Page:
Leicester storm back to advance at expense of Sevilla

Goals from Wes Morgan and Marc Albrighton turned the tie on its head but the Foxes were equally indebted to Kasper Schmeichel, who denied the ten-man visitors from the spot.

Schmeichel: Rediscovering last season's spirit was key

Leicester City's remarkable UEFA Champions League debut surges on after the English title holders ousted a Sevilla side that have won European silverware for the past three seasons to reach the last eight.

Trailing 2-1 from the round of 16 first leg, Leicester reversed their fortunes with goals from Wes Morgan and Marc Albrighton but there was plenty more drama to come. First Samir Nasri was sent off, then the ten men won a penalty. However, Kasper Schmeichel, who had denied Joaquín Correa from the spot in Seville, repeated the feat against Steven N'Zonzi as the Foxes held on.

Marc Albrighton (Leicester)
Marc Albrighton scores the clincher©AFP/Getty Images

The visitors had been on top when Morgan inadvertently bundled the ball in midway through the first half. If there was an element of luck about the first, not so the second as Albrighton coolly slotted in from the edge of the box.

That said, moments before the goal that made it 2-0 on the night, Sergio Escudero struck the underside of the bar at the other end with a stunning long-range effort, and even Nasri's dismissal did not end Sevilla's challenge. Schmeichel saw to that.

Key player: Kasper Schmeichel
It is no revelation that Schmeichel is made of the 'right stuff' in UEFA Champions League terms. After all, he has lineage (father Peter, take a bow). However, it is one thing to be an exceptional footballer and quite another to show it precisely when you need to most. Sure, there was the penalty save but equally important was his intervention to keep out Nasri's ferocious early shot. That could have been the killer blow – not on Schmeichel's watch.


Leicester players celebrate
Schmeichel leads celebrations at full-time©AFP/Getty Images

Leicester seize the day
To put Leicester's triumph into context, this was their first victory in a two-legged European tie since 1961. This group of players played like they knew this was a once-in-a-lifetime opportunity. So too the home supporters who created a wonderful atmosphere, getting right behind the team from the moment a giant flag of new boss Craig Shakespeare was unveiled with the accompanying message: "Let slip the dogs of war." Sevilla certainly felt their bite.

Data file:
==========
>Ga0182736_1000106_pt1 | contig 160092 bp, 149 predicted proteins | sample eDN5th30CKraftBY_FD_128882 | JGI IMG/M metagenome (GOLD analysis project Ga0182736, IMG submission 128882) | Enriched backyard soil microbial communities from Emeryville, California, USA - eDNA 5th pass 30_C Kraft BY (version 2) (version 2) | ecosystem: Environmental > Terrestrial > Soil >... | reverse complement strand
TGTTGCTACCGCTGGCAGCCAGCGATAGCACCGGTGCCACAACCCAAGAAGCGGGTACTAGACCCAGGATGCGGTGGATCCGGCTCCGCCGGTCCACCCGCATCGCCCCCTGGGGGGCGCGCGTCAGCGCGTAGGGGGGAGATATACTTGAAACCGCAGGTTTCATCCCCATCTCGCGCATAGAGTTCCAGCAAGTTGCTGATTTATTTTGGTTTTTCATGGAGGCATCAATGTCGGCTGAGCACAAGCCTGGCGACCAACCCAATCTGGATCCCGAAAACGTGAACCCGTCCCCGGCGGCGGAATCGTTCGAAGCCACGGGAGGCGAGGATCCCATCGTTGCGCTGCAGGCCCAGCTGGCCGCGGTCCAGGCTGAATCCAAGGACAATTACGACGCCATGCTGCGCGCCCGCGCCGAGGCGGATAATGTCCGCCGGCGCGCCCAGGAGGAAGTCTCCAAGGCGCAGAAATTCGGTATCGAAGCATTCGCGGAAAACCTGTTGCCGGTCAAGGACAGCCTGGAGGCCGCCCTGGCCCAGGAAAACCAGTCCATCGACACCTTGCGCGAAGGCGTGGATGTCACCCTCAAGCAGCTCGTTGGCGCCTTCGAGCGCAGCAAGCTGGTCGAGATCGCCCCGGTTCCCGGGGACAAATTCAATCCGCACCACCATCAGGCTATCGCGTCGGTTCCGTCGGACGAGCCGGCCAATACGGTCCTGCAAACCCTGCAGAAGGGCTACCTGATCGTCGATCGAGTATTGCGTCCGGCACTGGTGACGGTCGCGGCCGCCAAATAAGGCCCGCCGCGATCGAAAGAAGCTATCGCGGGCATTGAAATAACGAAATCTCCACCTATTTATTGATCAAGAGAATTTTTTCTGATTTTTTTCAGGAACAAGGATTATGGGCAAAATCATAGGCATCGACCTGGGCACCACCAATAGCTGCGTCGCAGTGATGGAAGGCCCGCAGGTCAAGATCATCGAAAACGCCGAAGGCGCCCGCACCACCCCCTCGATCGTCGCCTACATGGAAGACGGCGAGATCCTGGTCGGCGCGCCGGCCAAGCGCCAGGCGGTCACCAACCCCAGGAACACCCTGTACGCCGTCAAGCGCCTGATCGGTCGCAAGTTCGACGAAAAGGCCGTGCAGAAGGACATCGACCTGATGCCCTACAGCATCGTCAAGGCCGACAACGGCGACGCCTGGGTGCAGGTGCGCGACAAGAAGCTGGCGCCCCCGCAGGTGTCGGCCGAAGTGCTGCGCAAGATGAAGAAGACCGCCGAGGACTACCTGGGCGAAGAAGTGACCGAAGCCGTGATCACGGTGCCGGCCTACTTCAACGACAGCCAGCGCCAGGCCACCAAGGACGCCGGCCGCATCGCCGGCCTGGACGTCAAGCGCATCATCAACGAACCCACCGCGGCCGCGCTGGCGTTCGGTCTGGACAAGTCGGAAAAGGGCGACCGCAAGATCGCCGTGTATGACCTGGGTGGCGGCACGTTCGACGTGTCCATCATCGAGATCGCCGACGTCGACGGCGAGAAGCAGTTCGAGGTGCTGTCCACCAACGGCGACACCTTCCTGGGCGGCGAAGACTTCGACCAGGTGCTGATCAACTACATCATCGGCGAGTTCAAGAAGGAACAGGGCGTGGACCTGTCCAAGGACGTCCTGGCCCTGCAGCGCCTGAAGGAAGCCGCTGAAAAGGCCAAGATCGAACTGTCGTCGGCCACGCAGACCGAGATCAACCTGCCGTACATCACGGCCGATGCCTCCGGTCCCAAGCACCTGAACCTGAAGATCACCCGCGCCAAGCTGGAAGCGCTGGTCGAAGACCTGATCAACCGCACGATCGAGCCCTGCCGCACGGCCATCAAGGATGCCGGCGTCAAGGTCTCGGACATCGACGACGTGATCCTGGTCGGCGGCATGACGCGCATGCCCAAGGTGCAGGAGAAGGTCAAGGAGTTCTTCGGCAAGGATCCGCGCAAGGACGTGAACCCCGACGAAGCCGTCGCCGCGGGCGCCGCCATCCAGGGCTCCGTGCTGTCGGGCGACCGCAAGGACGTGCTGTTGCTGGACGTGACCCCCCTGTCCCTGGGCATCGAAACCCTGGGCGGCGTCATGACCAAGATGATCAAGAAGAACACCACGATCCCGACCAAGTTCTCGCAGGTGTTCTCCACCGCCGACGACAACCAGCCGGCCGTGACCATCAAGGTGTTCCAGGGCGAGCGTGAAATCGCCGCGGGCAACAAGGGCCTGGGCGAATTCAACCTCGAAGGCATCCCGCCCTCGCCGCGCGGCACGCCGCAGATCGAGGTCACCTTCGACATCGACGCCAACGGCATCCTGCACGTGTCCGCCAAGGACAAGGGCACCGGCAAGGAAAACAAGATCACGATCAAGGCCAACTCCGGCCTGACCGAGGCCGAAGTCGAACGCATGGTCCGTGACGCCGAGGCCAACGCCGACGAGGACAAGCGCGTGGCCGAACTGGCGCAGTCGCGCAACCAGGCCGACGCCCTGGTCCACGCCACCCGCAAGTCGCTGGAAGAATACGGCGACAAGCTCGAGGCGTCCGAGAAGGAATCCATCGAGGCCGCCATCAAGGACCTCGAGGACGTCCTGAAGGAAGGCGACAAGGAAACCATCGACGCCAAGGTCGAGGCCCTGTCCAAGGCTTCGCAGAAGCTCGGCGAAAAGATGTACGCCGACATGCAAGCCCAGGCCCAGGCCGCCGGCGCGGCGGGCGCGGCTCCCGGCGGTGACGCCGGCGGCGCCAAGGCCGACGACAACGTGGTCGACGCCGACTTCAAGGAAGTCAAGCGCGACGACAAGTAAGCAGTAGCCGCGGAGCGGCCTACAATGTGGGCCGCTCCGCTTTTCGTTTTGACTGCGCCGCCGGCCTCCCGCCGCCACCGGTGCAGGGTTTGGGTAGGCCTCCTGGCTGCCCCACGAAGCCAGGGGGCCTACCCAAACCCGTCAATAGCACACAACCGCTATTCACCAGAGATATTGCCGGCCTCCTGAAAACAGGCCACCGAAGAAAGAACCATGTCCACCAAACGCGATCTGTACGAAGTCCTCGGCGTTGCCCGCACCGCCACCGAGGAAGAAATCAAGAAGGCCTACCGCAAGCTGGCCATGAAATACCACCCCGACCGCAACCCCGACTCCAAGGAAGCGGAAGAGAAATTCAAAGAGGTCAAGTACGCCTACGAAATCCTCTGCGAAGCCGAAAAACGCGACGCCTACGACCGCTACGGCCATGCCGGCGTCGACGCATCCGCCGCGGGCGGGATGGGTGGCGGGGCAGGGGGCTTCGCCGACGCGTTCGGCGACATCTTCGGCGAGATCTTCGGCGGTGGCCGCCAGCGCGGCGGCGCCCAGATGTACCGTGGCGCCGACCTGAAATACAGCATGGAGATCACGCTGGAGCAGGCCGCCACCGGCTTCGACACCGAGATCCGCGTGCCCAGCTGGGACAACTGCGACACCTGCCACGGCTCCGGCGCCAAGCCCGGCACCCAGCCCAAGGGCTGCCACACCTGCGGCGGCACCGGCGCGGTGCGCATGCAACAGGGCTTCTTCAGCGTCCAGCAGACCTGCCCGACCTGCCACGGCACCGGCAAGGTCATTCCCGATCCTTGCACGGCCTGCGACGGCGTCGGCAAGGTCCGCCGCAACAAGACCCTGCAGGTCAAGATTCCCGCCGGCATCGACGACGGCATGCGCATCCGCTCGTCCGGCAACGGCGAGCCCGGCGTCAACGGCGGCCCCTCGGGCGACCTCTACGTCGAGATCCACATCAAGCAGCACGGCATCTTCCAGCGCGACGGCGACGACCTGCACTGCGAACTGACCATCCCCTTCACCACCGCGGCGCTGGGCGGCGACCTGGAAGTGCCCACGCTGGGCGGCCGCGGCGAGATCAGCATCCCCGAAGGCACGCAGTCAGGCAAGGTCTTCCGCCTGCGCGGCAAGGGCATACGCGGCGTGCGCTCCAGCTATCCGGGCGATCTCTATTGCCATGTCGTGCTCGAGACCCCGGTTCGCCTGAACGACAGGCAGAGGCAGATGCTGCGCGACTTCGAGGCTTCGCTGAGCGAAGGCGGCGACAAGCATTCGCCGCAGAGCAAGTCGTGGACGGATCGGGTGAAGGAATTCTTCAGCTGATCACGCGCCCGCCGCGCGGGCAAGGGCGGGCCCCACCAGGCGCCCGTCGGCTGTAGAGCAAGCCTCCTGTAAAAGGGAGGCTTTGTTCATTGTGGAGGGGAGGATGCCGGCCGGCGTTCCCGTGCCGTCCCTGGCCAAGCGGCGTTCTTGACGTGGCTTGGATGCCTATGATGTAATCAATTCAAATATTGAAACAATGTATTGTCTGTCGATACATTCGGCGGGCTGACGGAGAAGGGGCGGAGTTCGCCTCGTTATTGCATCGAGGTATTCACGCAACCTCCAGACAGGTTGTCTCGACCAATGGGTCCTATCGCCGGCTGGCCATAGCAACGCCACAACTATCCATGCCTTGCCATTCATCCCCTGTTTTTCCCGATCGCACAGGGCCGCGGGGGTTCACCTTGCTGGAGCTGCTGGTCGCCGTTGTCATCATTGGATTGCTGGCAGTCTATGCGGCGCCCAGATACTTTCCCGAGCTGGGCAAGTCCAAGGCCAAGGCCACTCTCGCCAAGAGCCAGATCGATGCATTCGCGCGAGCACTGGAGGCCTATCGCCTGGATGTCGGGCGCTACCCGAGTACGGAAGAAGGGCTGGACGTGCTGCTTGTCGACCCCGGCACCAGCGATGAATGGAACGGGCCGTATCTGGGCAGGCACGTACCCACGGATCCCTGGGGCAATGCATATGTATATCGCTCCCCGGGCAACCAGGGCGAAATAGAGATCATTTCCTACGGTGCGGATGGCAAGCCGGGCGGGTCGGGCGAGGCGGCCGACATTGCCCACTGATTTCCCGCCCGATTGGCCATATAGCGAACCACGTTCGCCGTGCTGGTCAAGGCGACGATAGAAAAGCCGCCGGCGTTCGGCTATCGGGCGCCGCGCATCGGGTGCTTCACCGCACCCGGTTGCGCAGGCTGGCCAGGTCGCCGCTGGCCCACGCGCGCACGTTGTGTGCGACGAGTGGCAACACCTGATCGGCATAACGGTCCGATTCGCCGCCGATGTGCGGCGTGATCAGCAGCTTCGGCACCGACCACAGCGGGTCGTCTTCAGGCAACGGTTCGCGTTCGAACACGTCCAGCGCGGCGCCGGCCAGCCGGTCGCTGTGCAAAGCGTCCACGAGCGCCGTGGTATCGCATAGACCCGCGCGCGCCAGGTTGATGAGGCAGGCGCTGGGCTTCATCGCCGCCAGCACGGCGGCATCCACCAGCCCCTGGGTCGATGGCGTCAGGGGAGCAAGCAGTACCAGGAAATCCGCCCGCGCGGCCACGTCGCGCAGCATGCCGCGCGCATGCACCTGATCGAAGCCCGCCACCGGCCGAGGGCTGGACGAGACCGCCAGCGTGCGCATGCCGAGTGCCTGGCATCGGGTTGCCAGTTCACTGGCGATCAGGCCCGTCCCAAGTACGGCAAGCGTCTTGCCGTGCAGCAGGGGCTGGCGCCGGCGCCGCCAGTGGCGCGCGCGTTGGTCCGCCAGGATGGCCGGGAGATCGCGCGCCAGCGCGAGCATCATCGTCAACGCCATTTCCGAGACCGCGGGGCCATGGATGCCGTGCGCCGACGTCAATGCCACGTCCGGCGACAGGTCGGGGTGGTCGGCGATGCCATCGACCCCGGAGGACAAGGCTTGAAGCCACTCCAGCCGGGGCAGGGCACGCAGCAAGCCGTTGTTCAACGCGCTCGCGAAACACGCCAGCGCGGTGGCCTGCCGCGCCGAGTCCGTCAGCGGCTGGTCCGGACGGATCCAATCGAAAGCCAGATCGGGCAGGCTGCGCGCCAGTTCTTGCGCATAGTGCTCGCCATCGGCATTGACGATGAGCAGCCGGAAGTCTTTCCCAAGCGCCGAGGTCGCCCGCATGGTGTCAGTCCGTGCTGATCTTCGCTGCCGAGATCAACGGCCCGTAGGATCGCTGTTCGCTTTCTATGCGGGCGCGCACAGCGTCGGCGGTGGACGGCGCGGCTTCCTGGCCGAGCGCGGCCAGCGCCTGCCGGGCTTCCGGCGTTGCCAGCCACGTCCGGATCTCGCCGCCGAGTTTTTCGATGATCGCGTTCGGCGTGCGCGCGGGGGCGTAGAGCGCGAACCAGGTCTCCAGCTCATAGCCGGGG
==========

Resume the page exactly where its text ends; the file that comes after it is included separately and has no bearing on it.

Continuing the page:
Sevilla fall for Foxes' trap
No club in the Liga play like Leicester and few around Europe have their mix of power, pace and robust strategy. Sevilla couldn't cope. Little by little they were suckered into precisely the kind of speed and strength-based contest in which the English champions are experts. Elimination, and seeing history slip away from them, is painful enough. But to depart without showing their true footballing personality, that's a soreness that will take time to dissipate.

Schmeichel: Rediscovering last season's spirit was key
Schmeichel: Last season's spirit is back

Reporters' views
Simon Hart, Leicester (@UEFAcomSimonH)
"Champions of England we know what we are." The Leicester fans may sing it but there have been times this season when their side have looked anything but. This was different – it was last year's template replicated to perfection. It showcased everything good about this team in a performance of tremendous intensity, desire and togetherness. They pressed Sevilla tirelessly. And when it mattered they produced the clinical touches in front of goal – plus decisive saves by Schmeichel – to earn their biggest victory on the continental stage.

Graham Hunter, Sevilla (@BumperGraham)
Playing three at the back meant that, with Vardy left to forage on his own, Sevilla had one too many men in the defensive set-up and one too few higher up the park. It took until nearly half-time for the side to recalibrate. By then, though, the damage had been done and the English title holders, with their blood already up, needed no second invitation. With hindsight, would Stevan Jovetić, provider of four goals and four assists in 12 games, have had a greater impact if deployed from the off rather than the interval?